Research and Studies
In 2012, Feeding America released updated data that details food insecurity across the nation by state, congressional district and food bank service area. In the Greater Chicago Food Depository’s service area – Cook County – nearly 800,000 individuals are food insecure, not knowing when or where their next meal will be.
The Greater Chicago Food Depository and Feeding America worked together to detail this food insecurity data by Cook County municipalities and Chicago neighborhoods. This level of data provides a highly nuanced view of hunger throughout Cook County and helps identify priority areas for hunger relief.
While people struggle with food insecurity all over Chicago and the Cook County suburbs, the data points to high concentrations of need in neighborhoods west and south of downtown Chicago, as well as Cook County’s South Suburbs.
For example, in the West Side neighborhoods of West Garfield Park, North Lawndale and Austin, one in three people is food insecure. Auburn Gresham, West Englewood, South Shore and Roseland on Chicago’s South Side each have more than 15,000 individuals who are food insecure. In the south suburbs, food insecurity rates include 34 percent in Harvey, 39 percent in Robbins and 48 percent in Ford Heights.
This level of information is a valuable asset as the Food Depository and its partners work to end hunger across Cook County. Thank you to Feeding America for its assistance with this data collection and analysis.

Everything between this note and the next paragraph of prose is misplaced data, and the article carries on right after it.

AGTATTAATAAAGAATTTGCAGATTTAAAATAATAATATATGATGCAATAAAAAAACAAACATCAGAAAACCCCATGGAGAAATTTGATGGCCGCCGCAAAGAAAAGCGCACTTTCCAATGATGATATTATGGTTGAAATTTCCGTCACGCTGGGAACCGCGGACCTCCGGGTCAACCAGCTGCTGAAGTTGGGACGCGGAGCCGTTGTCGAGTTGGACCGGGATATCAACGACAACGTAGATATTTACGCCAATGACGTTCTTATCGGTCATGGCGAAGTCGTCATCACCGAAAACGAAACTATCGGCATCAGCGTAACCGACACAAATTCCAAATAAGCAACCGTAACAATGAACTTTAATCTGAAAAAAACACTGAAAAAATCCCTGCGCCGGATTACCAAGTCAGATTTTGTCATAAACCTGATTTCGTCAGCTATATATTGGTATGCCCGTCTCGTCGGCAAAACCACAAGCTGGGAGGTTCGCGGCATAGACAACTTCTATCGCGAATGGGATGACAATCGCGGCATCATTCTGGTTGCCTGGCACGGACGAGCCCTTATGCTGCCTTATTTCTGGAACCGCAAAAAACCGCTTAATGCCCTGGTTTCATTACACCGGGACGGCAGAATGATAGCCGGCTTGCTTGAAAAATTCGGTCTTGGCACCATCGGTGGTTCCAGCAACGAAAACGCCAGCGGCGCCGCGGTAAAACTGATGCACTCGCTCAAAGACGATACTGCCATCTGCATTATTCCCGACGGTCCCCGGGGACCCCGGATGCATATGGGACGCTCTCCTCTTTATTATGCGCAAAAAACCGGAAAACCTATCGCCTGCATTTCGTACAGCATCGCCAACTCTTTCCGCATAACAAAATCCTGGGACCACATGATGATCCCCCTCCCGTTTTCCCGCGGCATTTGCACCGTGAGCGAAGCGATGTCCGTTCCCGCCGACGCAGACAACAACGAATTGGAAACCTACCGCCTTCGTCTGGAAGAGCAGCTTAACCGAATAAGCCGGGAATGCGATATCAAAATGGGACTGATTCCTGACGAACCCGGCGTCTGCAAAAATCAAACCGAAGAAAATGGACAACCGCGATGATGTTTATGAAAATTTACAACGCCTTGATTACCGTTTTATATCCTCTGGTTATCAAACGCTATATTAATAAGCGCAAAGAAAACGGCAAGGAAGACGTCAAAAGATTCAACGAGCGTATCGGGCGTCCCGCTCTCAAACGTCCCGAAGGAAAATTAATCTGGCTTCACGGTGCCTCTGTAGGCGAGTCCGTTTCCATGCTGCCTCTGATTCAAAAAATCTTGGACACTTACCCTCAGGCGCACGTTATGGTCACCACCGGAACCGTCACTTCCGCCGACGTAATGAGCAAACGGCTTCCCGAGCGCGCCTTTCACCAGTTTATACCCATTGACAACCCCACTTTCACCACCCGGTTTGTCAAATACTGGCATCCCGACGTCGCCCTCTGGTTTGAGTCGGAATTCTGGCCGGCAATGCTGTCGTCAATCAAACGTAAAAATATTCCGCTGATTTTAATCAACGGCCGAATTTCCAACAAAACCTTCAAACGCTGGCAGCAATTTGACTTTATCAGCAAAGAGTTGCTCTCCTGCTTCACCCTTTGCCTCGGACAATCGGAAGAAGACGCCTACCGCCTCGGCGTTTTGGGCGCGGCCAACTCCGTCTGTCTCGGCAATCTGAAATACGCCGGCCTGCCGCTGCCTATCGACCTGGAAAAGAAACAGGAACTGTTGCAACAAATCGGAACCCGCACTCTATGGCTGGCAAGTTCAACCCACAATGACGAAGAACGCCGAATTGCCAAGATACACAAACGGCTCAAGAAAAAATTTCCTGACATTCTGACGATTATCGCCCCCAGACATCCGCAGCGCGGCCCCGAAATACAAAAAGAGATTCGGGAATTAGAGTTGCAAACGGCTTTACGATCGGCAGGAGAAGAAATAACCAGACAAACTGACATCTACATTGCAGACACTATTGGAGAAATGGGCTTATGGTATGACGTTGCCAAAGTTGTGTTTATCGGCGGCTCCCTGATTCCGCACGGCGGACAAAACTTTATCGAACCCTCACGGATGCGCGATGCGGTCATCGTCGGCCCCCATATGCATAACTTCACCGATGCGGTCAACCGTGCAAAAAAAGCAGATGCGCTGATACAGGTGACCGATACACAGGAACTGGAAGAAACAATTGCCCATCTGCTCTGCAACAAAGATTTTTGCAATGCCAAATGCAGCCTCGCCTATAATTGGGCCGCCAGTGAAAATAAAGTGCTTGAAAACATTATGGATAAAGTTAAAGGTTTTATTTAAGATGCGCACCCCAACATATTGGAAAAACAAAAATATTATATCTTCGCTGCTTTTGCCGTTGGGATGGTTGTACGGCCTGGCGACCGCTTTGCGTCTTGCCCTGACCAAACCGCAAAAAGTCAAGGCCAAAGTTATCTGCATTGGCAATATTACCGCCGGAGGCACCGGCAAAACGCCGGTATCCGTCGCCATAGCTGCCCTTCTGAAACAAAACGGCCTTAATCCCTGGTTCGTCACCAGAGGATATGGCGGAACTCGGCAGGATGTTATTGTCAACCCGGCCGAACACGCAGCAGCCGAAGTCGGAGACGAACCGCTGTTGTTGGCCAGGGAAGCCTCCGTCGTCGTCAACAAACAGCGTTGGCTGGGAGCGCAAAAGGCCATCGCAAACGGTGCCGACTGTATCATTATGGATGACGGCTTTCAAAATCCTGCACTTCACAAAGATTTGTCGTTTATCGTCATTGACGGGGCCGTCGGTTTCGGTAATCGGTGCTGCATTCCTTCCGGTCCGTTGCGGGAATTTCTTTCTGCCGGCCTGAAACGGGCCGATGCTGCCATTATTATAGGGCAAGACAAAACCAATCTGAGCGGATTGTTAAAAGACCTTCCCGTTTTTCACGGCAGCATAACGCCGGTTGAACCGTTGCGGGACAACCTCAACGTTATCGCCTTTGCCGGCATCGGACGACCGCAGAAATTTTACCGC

Additional Data and Studies
- The 2012 Hunger Among Seniors in Cook County study highlights the importance of federal programs for older adults, 65 years or older, in Cook County. Download full study (PDF) | Download press release (PDF) | Read more on blog
- The 2010 U.S. Census Bureau’s American Community Survey revealed that 16.7 percent of Cook County residents lived in poverty, up from 15.9 percent in 2009, and surpassing the national poverty rate of 15.3 percent. More than one in every ten people was unemployed in Cook County with an unemployment rate of 13.1 percent. Within city-limits poverty rates were even worse at 22.5 percent or 596,975 people, compared to 21.6 percent in 2009. With an unemployment rate of 14.8 percent, nearly one in every six people was experiencing unemployment. Children were particularly hard hit. In Cook County, 24.5 percent—or 299,123 children—lived in poverty in last year. In Chicago one-third of all children lived in poverty in 2010, totaling 206,456 children. For older adults in Cook County (above the age of 65 years old), 11.3 percent experienced poverty; in Chicago, 16.4 percent of older adults lived below the poverty line.
- Hunger in America 2010: This landmark study revealed an unprecedented number in Chicago and Cook County seeking emergency food assistance. Read more | Executive Summary (PDF) | Fact sheet (PDF)
- Running on Empty: Nutritional Access for Children in Cook County: Identification of Gaps in Meals, Nutrition, and Food Delivery Systems in Cook County. Executive Summary (PDF) | Fact sheet (PDF)
Working Poor Study: Fact sheet (PDF)
University of Chicago Senior Study: Fact sheet (PDF)
Other useful information
Hunger in Illinois—Feeding Illinois (formerly known as the Illinois Food Bank Association)
Report on Illinois Poverty—Heartland Alliance & the Mid-America Institute on Poverty (MAIP)
National and State Program Data—Food Research and Action Center (FRAC)
Child Food Insecurity Statistics 2006-2008—In partnership with the ConAgra Foods Foundation, Feeding America determined just how many children are vulnerable to the debilitating effects of hunger in every state.